A new preclinical study, published in Med, a Cell journal, has suggested that the gut plays a key role in developing rheumatoid arthritis.

The study conducted by the researchers of the University College London (UCL), has shown that restoring gut damage could pave the way for a new approach to treating rheumatoid arthritis.

The researchers used mouse models and patient samples to propose that gut restoration could help reduce the severity of rheumatoid arthritis symptoms.

Rheumatoid arthritis is an autoimmune and inflammatory disease, meaning your immune system attacks healthy cells in your body by mistake, causing inflammation in the affected parts of the body, according to the Centers for Disease Control and Prevention (CDC).

The condition mainly attacks the joint(s), especially the joints in the hands, wrists, and knees. Rheumatoid arthritis may also affect other tissues, such as the heart, lungs, and eyes.

The CDC says the specific causes of rheumatoid arthritis are unknown, but there are few factors responsible for increasing the risk of developing the disease.

Recent studies have been exploring how gut bacteria might be involved in the development of rheumatoid arthritis, with experts suggesting that the growth of “bad” bacteria in the gut could initiate the disease.

The study’s co-lead author Prof. Claudia Mauri of UCL said, “We wanted to know what was happening in the gut and whether changes to the intestinal lining—which usually acts as a barrier to protect the body from bacteria—are a feature of the disease and contribute to its development.”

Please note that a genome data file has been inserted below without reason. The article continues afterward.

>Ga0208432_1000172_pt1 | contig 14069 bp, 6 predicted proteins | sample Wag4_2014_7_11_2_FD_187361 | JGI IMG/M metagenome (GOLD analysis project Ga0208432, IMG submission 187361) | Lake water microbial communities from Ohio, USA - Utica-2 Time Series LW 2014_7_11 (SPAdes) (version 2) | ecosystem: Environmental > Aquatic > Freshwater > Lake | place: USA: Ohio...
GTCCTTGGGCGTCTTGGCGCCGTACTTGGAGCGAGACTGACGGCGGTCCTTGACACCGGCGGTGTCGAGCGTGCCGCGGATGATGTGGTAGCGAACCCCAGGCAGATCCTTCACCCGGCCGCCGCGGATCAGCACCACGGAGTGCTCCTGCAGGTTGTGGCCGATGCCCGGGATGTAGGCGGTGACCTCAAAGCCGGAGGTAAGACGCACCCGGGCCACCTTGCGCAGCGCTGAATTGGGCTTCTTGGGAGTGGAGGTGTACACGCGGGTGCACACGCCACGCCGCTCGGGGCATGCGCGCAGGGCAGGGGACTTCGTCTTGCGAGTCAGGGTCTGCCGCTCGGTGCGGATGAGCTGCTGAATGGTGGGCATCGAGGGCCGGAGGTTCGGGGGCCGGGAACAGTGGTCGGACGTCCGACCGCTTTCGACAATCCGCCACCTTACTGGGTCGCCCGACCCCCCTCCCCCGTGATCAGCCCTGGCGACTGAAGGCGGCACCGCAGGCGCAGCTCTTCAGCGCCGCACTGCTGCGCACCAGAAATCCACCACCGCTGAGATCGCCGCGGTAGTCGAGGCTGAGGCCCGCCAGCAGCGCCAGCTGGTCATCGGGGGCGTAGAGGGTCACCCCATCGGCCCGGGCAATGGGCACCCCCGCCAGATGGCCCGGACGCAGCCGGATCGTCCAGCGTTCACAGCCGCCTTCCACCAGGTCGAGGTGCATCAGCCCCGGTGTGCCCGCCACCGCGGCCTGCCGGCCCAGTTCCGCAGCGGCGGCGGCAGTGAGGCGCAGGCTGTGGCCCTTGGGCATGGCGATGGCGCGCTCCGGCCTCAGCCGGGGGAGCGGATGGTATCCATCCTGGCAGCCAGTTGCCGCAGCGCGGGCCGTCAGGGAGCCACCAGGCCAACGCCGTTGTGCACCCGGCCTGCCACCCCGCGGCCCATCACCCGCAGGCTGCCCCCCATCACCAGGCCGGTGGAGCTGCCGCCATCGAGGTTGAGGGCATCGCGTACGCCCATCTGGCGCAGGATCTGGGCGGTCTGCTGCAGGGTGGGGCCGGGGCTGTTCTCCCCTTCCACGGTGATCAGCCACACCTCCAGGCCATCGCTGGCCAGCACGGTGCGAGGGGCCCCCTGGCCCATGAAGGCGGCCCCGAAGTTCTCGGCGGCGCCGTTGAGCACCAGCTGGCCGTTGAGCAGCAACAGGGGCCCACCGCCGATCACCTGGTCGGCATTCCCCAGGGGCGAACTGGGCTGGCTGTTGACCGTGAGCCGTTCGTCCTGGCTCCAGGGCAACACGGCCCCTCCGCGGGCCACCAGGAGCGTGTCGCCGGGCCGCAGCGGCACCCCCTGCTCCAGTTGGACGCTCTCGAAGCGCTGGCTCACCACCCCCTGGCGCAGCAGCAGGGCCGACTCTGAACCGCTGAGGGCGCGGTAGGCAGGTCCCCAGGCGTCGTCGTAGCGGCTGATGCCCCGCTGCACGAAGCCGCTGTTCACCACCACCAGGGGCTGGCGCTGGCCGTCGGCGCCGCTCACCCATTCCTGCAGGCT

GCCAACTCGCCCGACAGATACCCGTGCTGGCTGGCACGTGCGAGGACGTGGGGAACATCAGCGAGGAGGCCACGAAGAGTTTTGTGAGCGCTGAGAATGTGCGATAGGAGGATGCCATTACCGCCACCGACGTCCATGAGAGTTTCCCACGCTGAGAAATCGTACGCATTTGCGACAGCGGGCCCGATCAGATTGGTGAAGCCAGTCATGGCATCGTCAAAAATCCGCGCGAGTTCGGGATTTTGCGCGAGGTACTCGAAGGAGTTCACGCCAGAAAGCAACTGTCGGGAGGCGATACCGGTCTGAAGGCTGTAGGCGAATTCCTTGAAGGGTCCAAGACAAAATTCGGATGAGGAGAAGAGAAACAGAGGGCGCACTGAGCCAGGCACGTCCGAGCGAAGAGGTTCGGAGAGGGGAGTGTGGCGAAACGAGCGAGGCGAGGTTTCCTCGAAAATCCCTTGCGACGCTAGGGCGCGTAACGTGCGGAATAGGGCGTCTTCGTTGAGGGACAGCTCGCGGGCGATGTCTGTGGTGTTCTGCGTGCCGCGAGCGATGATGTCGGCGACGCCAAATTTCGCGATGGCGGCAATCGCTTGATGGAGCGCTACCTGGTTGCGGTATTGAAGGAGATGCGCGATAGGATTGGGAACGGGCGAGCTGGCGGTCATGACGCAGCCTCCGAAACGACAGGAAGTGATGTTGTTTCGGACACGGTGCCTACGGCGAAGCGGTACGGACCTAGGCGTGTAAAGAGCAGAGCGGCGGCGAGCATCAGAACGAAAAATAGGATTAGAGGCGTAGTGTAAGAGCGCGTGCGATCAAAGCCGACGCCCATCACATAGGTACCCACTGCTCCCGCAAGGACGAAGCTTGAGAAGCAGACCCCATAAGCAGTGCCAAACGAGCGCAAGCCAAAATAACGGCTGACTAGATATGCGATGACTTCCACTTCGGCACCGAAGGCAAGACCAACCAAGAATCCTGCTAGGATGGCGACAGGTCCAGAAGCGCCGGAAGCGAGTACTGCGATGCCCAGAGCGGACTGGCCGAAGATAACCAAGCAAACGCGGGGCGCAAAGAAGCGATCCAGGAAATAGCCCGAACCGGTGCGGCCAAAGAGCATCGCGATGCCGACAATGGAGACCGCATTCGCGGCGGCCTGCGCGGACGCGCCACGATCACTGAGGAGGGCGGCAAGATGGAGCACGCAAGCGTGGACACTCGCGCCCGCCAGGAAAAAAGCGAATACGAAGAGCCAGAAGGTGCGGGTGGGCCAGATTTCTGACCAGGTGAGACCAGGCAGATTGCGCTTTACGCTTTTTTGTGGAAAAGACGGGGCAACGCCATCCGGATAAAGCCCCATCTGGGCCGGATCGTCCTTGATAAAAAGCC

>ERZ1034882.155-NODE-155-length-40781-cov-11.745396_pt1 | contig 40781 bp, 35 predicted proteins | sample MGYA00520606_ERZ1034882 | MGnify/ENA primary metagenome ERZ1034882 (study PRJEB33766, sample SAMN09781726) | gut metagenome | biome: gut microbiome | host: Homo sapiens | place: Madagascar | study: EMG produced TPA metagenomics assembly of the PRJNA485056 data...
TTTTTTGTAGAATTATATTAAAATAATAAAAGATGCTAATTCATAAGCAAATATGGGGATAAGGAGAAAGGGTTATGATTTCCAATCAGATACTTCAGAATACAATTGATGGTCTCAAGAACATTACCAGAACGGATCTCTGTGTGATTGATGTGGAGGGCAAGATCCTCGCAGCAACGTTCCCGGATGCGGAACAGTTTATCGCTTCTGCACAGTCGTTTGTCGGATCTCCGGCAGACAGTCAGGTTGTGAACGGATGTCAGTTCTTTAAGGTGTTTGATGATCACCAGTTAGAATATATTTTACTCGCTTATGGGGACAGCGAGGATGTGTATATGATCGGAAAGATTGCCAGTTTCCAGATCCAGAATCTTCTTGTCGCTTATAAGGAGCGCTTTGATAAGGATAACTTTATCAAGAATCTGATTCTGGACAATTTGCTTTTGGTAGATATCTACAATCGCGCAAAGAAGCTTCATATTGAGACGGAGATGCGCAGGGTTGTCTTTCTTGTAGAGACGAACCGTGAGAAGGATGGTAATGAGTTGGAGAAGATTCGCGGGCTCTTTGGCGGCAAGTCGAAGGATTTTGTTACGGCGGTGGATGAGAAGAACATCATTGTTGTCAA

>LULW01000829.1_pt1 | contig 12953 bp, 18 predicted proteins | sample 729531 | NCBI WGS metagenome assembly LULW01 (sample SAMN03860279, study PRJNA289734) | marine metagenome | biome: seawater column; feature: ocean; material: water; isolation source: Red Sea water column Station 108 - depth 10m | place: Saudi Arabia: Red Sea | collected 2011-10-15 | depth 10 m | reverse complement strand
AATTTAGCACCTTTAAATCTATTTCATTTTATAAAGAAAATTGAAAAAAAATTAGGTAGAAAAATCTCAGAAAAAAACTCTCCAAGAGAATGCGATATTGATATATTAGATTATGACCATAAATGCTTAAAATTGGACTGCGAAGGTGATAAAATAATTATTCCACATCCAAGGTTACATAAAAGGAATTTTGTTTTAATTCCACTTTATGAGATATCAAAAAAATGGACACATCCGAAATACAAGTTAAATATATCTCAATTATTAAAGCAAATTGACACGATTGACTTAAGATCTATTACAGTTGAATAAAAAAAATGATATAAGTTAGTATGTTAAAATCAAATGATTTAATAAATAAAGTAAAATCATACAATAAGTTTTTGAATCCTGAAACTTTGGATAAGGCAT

The researchers also found that when the gut becomes “leaky,” it allows the passage of bacteria, causing inflammation both in the gut and potentially in the joints.

Prof. Mauri explained, “Our findings suggest that the intestinal lining is a therapeutic target. Importantly, we found that using existing drugs that restore the gut-barrier integrity i.e., prevent the gut from becoming leaky or inhibit inflammatory cells from moving to and from to the gut, could reduce the severity of arthritis in pre-clinical models.”

“Current treatments for rheumatoid arthritis don’t appear to correct the problems in the gut and so may leave the patient susceptible to reactivation of disease from the continuing inflammation in that area,” she added.

“Going forward, we need to evaluate the therapeutic impact of treating the intestinal lining of rheumatoid arthritis patients in addition to their joints,” Prof Mauri said. “Maintaining gut health both through diet and pharmacological intervention may be a valuable new strategy.”